All of us have heard of the enchanting mythical drink, Absinthe – the drink considered to be hallucinogenic, the Green Fairy that may make you see fairies, the anise flavoured herbal spirit popular in Bohemian Montmartre. But, very few people can respond to the question “What is Absinthe made of?”. They could say wormwood but not most will be able to expand on that!
So, what is Absinthe made of?
Well, Absinthe was made by the legendary Dr Pierre Ordinaire in Switzerland while in the late 18th century as being an elixir for his patients. Henri-Louis Pernod started out selling Absinthe commercially at the turn of the nineteenth century and used a wine base and macerated herbs which includes common wormwood (artemisia absinthium), fennel, green aniseed, hyssop, angelica root, lemon balm, dittany, star anise, nutmeg, veronica and also juniper to taste and shade the alcohol.
Other herbs used in Absinthe production include: calamus root, mint, cloves, sweet flag, licorice, caraway seeds, coriander seeds and roman wormwood (artemisia pontica) also known as petite wormwood. Claude-Alain Bugnon, the renowned bootlegger who now distills Absinthe in Switzerland, also flavors his La Clandestine Absinthe with local Alpine herbs which provide his Absinthe a taste of honey plus a bouquet of Alpine meadows.
It’s the essential oils of the herbs in Absinthe which result in the Absinthe to louche when water is put in. The oils are soluble in alcohol yet not in water and so precipitate when the water is added in making the drink turn cloudy or milky. In case your Absinthe does not louche then it is probably not a real Absinthe or a quality Absinthe loaded with essential oils.
AbsintheKit.com, who produce distilled Absinthe essences for individuals to create real Absinthe at home, use classic Absinthe herbs to flavor their essences. This indicates that Absinthe produced from their essences will taste beautifully as well as louche beautifully.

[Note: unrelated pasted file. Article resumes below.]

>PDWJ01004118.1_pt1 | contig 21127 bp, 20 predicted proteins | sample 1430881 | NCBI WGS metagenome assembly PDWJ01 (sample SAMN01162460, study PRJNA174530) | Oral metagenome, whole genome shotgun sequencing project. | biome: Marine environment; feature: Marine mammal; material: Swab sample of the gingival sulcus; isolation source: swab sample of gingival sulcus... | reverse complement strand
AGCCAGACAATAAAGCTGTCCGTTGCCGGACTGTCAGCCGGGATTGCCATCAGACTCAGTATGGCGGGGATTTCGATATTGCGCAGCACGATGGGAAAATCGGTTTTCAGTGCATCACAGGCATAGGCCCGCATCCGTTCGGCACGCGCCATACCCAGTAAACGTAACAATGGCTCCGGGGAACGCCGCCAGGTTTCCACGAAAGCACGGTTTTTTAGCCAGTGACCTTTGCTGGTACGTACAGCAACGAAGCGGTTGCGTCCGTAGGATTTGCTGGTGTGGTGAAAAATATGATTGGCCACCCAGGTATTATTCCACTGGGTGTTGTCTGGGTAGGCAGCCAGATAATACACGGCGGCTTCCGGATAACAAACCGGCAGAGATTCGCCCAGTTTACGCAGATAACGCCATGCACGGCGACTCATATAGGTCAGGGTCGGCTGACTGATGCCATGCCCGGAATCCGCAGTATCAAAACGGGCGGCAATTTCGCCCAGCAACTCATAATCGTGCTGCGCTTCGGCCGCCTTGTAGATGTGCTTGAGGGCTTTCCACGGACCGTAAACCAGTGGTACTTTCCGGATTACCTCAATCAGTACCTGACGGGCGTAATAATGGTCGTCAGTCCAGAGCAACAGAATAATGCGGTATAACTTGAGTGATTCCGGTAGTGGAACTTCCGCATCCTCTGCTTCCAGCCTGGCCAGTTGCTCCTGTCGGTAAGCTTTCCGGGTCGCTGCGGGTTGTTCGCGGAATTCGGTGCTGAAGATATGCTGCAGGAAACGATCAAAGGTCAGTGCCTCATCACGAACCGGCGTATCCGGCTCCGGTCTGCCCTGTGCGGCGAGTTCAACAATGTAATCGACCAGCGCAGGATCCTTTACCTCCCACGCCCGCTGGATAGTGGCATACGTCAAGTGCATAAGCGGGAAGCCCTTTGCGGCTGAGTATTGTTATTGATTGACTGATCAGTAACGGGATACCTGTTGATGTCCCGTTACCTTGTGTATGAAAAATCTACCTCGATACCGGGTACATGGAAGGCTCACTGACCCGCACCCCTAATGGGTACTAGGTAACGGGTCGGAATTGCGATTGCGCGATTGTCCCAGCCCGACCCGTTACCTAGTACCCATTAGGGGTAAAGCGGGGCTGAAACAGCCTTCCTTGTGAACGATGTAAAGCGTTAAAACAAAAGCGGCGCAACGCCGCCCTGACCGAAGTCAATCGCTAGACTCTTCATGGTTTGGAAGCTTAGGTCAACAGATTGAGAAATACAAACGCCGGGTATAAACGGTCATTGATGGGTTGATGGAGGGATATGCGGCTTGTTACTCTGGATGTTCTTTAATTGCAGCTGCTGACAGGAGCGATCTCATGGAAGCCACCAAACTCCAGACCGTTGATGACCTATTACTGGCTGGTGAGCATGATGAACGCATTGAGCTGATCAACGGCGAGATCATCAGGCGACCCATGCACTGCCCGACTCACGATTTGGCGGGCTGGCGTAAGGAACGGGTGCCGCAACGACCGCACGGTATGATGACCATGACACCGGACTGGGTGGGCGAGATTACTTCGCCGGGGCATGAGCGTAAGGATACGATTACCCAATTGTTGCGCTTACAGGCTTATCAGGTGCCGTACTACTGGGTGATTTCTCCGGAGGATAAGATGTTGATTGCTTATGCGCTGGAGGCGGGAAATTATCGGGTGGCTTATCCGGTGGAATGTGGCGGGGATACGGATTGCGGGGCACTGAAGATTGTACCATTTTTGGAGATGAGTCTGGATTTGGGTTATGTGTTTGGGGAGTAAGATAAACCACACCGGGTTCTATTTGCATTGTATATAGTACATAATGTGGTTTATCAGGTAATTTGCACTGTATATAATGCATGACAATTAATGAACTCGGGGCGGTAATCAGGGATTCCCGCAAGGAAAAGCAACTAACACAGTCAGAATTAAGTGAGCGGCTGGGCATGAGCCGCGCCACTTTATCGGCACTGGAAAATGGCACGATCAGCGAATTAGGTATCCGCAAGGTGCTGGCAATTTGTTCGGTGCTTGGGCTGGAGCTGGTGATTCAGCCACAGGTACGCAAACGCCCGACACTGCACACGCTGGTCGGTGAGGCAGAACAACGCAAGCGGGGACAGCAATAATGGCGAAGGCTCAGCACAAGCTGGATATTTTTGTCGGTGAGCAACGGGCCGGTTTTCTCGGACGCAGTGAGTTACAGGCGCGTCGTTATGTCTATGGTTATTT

Some Czech Absinth does not contain anise or aniseed and it’s really simply a kind of wormwood bitters. Make sure that you acquire real anise and wormwood Absinthe to see the actual classic flavor.
The common wormwood plant is easily the most popular Absinthe ingredient, the ingredient which gives Absinthe its marginally bitter taste as well as the ingredient which caused Absinthe to be restricted in many countries in early 1900s. Formerly used for thousands of years as a medicine, it became called a psychoactive neurotoxin which trigger psychedelic effects like hallucinations, convulsion and also spasms. Wormwood oil has a substance called thujon or thujone which has been compared to THC in cannabis. Absinthe was shown to contain quantities of thujone and to be responsible for driving people to insanity and also to death.
However, recent studies and tests have established that vintage Absinthe actually only covered small quantities of thujone, nowhere near enough to become at all damaging. EU and US laws only permit Absinthe with small quantities of thujone to be bought and sold so Absinthe is flawlessly safe to use and enjoy.
Absinthe is a spirit or liquor not a liqueur as it doesn’t have added sugar. It is a high proof alcoholic beverage but is usually served diluted with iced water and sugar. Though it remains safe and secure to consume, you need to know that it is an incredibly strong spirit and will quickly get you drunk specifically if you blend it with other spirits in cocktails!
So, the answer to the question “What is Absinthe made of?” is handily answered – alcohol as well as a mixture of herbs.